environmentally sustainable even in the case that continuous improvements in
technology make production ever more efficient and less wasteful (this is he
so-called Jevons Paradox, according to which capitalist economies will
always continue to consume more energy in absolute terms, no matter how much
more energy-efficient technology makes production). There is no escape for
capitalism from the Thermodynamic Trap. This alone is sufficient proof  that
capitalism is a transient social order and mode of production and that
capitalism will therefore be superseded by something else.

Socialism per contra, entails the commensuration not of values but of the
metabolic process of society and nature. Technological advance must result
in the absolute as well as relative decrease of entropy. In other words,
socialism entails the abolition of 'sink and faucet' models of social
reproduction and the embrace of genuine sustainability.

As Julio says:

>>Externalities are costs imposed on or benefits received by an individual
producer or consumer due to what other individuals do and for which no
market payment or charge takes place.  But Marx's thesis is that the
development of human productive force leads towards more externalities --
more interdependence than markets can handle adequately.  This is what
Marx's called the increasing "socialization of production" under

Capitalism cannot exist without growth in material consumption. Capitalist
apologetics equate the increase of civilisation with the growth of material
consumption, but this is false. In fact, civilisation means more free time,
above all. Capitalist growth has not resulted in more free time. Billions of
under and unemployed persons have no free time because they are forced to
scavenge for the bare necessities. Meanwhile in the metropoles the working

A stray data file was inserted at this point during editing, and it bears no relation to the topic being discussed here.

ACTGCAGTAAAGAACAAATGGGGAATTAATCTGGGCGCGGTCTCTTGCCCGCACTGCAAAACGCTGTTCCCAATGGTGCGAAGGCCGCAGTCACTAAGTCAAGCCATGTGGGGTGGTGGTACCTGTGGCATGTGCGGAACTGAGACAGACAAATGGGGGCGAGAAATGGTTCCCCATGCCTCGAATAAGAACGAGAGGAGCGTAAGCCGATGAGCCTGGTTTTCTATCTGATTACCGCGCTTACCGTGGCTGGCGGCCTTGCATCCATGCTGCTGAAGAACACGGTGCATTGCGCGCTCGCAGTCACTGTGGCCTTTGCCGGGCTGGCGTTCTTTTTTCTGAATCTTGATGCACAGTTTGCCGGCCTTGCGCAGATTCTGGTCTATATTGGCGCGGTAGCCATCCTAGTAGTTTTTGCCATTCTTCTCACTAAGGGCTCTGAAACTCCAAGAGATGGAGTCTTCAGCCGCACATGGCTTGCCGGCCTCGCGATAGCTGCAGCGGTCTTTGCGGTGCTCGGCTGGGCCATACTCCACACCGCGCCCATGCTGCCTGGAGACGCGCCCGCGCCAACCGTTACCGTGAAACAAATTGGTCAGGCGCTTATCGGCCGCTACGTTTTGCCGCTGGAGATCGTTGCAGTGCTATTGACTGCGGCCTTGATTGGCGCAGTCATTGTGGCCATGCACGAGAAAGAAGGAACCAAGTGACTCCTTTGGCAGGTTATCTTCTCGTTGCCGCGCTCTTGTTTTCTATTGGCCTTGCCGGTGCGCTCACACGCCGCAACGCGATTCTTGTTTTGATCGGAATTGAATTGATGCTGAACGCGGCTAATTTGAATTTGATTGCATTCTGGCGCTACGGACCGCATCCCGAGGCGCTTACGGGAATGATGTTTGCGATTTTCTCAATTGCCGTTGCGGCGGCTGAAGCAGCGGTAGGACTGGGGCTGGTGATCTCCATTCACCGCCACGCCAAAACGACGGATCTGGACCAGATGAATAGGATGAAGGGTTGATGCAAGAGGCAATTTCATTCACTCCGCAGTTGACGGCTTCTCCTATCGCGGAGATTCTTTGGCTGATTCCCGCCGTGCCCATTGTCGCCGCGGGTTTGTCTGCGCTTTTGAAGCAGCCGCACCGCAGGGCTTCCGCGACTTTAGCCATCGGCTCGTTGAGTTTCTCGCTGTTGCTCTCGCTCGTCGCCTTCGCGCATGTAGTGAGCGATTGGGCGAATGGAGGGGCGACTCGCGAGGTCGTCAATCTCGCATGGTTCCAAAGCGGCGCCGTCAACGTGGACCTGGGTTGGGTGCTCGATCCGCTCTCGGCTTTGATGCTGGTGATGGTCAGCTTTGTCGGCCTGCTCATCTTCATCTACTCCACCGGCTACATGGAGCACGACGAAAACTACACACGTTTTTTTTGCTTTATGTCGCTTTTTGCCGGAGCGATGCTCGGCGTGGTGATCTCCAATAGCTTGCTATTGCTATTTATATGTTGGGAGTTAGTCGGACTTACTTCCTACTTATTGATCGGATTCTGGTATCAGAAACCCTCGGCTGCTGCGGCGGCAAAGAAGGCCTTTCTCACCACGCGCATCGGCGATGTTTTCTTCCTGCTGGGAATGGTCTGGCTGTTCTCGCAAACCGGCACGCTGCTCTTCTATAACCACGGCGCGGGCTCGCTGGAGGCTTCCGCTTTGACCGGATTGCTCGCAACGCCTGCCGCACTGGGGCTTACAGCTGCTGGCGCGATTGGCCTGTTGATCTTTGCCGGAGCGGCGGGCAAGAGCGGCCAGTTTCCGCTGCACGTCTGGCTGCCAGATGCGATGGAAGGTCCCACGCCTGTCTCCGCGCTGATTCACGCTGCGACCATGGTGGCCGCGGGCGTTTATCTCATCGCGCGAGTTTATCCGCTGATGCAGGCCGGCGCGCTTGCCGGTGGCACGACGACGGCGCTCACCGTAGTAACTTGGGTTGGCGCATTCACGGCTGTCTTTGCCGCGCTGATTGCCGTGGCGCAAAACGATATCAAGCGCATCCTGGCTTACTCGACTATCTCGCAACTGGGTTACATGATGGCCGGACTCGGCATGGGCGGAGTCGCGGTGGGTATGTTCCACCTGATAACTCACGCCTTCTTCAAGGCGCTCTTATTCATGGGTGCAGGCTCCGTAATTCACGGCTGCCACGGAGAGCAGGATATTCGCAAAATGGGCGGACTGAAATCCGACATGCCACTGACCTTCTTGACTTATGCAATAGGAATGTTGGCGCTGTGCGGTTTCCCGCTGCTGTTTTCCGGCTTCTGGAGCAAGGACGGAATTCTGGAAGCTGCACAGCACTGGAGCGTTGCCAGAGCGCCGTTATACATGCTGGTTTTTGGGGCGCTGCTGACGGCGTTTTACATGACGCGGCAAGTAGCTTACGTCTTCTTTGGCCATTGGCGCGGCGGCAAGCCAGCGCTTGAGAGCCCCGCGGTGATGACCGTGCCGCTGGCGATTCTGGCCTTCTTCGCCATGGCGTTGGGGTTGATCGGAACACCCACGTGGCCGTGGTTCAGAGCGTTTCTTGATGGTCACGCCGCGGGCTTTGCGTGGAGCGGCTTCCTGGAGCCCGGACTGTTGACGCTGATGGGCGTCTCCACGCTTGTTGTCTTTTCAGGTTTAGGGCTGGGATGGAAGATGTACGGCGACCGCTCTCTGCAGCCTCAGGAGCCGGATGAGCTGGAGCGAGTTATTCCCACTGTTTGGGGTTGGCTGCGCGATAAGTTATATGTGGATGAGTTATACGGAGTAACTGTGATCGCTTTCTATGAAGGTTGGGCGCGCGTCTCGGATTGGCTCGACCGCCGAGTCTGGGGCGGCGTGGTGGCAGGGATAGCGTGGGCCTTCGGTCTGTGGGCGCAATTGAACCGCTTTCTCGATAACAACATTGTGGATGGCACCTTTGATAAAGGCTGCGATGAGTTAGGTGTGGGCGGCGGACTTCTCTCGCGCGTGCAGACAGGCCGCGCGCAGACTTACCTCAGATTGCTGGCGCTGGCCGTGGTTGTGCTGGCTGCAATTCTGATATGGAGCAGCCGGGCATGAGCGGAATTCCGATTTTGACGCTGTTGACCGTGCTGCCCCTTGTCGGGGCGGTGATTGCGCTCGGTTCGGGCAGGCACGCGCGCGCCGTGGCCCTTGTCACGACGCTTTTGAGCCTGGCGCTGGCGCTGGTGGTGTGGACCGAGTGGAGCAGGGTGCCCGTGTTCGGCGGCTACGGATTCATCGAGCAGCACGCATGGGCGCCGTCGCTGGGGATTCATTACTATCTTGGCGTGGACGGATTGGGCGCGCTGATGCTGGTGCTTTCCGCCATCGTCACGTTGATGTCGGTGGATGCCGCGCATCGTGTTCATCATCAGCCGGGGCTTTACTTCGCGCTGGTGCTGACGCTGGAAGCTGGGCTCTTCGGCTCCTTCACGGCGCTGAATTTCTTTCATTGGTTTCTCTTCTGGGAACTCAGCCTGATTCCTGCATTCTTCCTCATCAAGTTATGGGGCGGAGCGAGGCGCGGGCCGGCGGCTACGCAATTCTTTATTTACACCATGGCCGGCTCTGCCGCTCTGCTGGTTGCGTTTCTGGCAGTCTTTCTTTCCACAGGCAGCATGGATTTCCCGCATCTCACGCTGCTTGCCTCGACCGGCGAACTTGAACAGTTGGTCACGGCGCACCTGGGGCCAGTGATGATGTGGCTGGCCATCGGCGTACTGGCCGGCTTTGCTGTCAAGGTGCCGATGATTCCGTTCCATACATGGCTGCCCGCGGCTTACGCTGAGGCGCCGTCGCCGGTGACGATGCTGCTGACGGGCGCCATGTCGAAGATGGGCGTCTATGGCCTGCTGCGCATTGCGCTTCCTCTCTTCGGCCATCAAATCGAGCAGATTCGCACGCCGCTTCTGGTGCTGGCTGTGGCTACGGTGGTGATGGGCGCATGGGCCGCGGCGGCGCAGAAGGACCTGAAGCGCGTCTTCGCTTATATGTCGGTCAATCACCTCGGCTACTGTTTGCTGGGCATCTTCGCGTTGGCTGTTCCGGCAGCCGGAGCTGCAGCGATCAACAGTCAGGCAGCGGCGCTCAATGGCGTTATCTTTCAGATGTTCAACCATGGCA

days appears to be lengthening. There is no growth in civilisation anywhere.

Socialism means growth of civilisation without growth of material
consumption. Sustainability means the installation of an Ecological
Imperative at the heart of human culture. This Ecological Imperative must
have the force of a taboo of such elemental significance as the creation of
earlier taboos were at the very dawn of human civilisation-- such as the
taboo prohibiting the taking of human life, or the taboo against incest. It
must have the same fundamental, unquestioned character. No social order can
be based upon cannibalism, incest, or generalised murder. In future, no
social order will be thinkable which breaches the Ecological Imperative.
This taboo will be a taboo against impoverishing evolution. We do not have
the right to diminish diversity. We do not have the right to kill off any
species. We do not have the right to kill off parts of the ecological fabric
of the planetary biosphere.

Socialism means locating the human species and human civilisation as a
subset of the ecosphere. It means dissolving the Society-Nature distinction
which has characterised thought at since classical antiquity. Socialism is
therefore a fundamental alteration in the constitution of human thought as
well as of human society.

Mark Jones